Bob Glauber Newsday columnist Bob Glauber

Bob Glauber has been Newsday's national football columnist since 1992. He was Newsday's football writer covering the Jets and Giants, as well as the NFL, from 1989-91. He was selected as the New York State sportswriter of the year in 2015 and 2011 by the National Sports Media Association. Show More

The Giants are 8-3 after winning their sixth straight game and will face five potential playoff teams in a season-defining stretch. So how does two-time Super Bowl winner Eli Manning prepare for what’s ahead?

He channels his inner George Costanza.

Remember the “Seinfeld” episode in which George is so exasperated — “My life is the complete opposite of everything I want it to be” — that he decides to try a little reverse psychology? First he changes his food order from tuna on toast to chicken salad on rye — untoasted. Then he strikes up a conversation with an attractive woman at the lunch counter.

“My name is George. I’m unemployed, and I live with my parents.” The woman replies, “I’m Victoria, hi.” And so begins an unlikely romance.

So how does Manning — an avowed “Seinfeld’’ fan — channel his opposite? Well, now that the Giants are in prime position for a playoff run, the 35-year-old quarterback offers counterintuitive advice to teammates, the overwhelming majority of whom never have been to the playoffs. The Giants had 22 players in uniform Sunday with no more than three years’ experience, and veterans Janoris Jenkins and Rashad Jennings never have been near a playoff berth.

“When you get in important games, must-have wins, you’ve got to make sure you stay loose,” Manning said Monday on WFAN. “Sometimes you have to do the opposite of what you think. You think big game, get serious, get tense, don’t have any fun. Sometimes it’s the opposite. Got to stay loose and calm and be yourself and don’t get so nervous and think it’s so important that all of a sudden, you’re running stiff and not making plays. We have some veterans who understand that. I think we’ll be in good shape.”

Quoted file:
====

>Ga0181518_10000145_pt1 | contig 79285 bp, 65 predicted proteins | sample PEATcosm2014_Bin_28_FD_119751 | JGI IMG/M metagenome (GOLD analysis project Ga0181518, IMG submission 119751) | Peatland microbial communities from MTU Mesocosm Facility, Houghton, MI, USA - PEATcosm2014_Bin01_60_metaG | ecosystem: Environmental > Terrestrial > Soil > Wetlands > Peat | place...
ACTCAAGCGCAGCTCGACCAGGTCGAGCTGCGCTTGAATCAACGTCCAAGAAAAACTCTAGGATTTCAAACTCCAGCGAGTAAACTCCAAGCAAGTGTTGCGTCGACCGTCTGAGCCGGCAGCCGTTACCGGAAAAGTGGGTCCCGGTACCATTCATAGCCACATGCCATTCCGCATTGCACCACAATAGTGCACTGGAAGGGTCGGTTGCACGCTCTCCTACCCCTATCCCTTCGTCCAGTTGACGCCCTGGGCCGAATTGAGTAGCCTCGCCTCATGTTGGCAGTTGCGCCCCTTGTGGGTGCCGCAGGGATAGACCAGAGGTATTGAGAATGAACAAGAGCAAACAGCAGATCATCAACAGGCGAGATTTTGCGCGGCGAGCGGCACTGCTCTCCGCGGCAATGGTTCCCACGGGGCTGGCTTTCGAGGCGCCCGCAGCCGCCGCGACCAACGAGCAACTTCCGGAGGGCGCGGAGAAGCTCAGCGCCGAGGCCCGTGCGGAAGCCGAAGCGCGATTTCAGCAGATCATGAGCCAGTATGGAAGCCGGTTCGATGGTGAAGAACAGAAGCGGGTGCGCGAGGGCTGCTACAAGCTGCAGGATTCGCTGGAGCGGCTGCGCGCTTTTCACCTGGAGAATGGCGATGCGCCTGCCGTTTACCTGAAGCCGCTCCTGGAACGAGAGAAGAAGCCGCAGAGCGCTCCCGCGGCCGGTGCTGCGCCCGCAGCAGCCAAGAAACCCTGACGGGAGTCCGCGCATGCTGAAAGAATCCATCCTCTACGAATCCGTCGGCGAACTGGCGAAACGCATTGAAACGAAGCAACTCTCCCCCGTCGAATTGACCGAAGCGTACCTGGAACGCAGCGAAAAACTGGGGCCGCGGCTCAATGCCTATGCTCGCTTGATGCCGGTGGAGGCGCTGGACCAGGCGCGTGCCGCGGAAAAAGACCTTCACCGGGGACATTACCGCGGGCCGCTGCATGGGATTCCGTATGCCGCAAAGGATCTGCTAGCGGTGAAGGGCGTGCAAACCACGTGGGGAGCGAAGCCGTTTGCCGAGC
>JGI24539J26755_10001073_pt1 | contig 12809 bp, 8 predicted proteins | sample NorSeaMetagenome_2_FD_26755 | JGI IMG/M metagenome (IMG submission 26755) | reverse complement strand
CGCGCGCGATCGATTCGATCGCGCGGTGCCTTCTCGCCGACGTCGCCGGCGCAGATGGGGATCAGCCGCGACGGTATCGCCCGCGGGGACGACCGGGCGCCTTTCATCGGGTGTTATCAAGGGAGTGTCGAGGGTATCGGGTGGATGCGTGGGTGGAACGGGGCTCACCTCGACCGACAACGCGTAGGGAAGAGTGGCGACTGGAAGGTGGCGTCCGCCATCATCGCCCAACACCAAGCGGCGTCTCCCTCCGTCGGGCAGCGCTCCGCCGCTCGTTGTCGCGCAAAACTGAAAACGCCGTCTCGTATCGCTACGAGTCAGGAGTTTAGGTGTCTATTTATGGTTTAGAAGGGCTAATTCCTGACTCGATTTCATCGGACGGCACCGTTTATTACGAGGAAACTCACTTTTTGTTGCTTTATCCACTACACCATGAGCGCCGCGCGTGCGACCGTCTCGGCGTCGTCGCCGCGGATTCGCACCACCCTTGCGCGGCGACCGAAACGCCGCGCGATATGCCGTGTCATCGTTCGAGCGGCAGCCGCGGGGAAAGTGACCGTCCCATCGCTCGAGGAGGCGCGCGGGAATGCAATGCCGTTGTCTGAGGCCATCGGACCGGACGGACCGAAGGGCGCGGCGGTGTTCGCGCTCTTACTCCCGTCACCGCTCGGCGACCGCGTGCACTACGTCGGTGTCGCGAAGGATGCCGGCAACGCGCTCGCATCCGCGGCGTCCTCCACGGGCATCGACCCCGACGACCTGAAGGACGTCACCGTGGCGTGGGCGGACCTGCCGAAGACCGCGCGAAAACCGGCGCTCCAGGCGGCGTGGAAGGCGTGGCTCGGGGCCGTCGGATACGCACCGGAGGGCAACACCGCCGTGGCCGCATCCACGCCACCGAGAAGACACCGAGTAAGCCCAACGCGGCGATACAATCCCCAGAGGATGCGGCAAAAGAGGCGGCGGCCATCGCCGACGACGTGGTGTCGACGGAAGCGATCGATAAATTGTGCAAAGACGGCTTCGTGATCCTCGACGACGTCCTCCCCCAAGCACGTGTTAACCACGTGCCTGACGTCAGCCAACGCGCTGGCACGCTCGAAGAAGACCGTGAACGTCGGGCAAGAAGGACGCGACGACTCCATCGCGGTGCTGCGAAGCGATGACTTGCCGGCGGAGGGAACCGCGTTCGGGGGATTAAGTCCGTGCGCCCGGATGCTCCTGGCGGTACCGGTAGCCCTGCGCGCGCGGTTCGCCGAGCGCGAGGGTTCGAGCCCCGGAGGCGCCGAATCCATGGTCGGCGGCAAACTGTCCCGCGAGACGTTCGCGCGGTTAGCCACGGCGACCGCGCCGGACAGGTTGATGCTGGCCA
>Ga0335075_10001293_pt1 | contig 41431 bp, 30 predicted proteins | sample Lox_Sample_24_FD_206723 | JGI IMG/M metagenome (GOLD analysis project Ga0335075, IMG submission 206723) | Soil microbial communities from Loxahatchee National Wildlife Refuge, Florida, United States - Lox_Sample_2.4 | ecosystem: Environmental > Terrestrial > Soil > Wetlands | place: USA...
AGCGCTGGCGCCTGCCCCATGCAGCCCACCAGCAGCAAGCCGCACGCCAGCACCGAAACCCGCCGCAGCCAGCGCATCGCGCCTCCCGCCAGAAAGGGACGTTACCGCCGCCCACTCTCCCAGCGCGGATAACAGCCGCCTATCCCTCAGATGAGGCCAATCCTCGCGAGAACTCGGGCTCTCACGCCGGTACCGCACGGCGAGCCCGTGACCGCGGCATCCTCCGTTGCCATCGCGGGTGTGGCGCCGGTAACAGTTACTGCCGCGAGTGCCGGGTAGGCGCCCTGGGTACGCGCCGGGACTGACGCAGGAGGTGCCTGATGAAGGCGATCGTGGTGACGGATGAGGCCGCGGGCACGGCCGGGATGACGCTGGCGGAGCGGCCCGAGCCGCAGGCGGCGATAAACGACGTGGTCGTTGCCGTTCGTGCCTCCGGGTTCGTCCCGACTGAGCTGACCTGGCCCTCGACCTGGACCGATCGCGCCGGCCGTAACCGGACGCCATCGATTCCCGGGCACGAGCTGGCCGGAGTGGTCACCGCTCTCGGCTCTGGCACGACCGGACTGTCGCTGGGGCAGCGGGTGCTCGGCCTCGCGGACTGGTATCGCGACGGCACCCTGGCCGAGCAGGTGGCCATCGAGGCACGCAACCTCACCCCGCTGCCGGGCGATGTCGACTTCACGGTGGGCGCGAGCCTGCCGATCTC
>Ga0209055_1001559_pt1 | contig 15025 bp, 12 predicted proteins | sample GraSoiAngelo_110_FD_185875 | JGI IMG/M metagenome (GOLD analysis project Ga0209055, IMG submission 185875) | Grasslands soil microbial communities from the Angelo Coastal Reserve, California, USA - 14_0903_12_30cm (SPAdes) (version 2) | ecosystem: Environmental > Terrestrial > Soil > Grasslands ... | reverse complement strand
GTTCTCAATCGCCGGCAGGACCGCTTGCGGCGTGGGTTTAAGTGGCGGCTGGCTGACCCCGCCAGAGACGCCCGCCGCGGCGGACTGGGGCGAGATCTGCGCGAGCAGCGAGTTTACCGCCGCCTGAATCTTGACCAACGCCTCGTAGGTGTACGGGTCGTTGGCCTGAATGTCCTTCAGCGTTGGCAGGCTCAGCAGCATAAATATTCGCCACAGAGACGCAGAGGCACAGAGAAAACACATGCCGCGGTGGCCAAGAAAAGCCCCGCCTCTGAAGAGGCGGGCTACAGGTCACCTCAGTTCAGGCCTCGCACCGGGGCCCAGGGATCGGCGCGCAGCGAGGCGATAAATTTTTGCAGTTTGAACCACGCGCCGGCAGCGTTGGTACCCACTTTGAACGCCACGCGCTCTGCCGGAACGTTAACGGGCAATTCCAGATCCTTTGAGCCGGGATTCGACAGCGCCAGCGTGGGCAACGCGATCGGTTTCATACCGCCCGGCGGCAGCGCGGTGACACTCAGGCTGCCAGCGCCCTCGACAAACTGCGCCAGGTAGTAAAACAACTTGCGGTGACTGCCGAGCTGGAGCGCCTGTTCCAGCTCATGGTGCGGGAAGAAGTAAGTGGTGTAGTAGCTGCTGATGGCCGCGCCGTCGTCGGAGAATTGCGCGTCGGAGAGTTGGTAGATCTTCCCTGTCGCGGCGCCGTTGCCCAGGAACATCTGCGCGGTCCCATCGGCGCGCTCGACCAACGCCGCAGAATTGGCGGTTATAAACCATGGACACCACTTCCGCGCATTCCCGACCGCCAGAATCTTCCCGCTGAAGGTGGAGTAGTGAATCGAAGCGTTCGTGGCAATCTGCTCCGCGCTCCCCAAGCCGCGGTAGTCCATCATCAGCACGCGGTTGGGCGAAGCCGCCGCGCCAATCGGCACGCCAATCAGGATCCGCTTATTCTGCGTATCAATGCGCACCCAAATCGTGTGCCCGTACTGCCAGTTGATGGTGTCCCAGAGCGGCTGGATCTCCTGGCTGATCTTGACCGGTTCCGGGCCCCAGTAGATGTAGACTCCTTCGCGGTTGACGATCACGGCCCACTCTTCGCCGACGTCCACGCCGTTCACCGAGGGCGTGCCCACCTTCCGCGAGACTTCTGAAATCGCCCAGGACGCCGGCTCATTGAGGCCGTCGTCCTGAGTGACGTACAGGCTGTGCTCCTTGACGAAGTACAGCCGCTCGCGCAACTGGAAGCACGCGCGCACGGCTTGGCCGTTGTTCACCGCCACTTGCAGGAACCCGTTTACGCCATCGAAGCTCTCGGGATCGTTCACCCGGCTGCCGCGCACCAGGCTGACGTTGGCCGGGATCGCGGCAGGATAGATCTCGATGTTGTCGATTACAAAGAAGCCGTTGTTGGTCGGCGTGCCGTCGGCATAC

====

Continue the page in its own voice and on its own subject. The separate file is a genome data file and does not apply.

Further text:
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Manning is the ultimate example of doing the opposite in this type of situation. He has earned his reputation as a championship quarterback by producing some of the most clutch playoff performances in NFL history. He led the Giants to Super Bowl wins after the 2007 and 2011 seasons, winning MVP honors in each of the two games.

The Giants will look to their leader for cues as they begin a pivotal stretch that will determine whether they earn their first playoff berth since 2011 or fizzle out. After Sunday’s game in Pittsburgh, they will host the Cowboys and Lions, then visit the Eagles and Redskins.

Manning thinks the Giants are ready to make a run. “We’ve responded to different types of games, being down in the fourth quarter, having leads and having to hold on to them,” he said. “We’ve been in a lot of close games. That prepares you for end-of-the-season playoff-type games, because they’re going to be close. It’s going to come down to the fourth quarter. Can you raise your level of play at crucial times? We’ve been in those situations and we’ve raised the level. I think it’s a great quality to have. We have to keep that mentality.”

But to reach Super Bowl LI, the Giants must raise their play significantly. Yes, they’ve won six straight, but only one of those opponents, the Ravens, currently has a winning record. Four of their next five opponents have winning records, and the Eagles (5-6) aren’t much worse than that. So the Giants can’t get away with the mistakes — especially on offense — they’ve been making.

“We’re going to rely on our veterans to lead,” Ben McAdoo said. “It’s important this time of year that the players spend time together talking about their football and getting our football right. We need to be mentally dialed in on our preparation.’’

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It starts with Eli.

“We look forward to these environments, going against good teams,” Manning said. “That’s what we have to be ready for.”

The Giants have stacked together enough wins to get in this position. Now it’s up to them to take advantage so they won’t have to lament what might have been.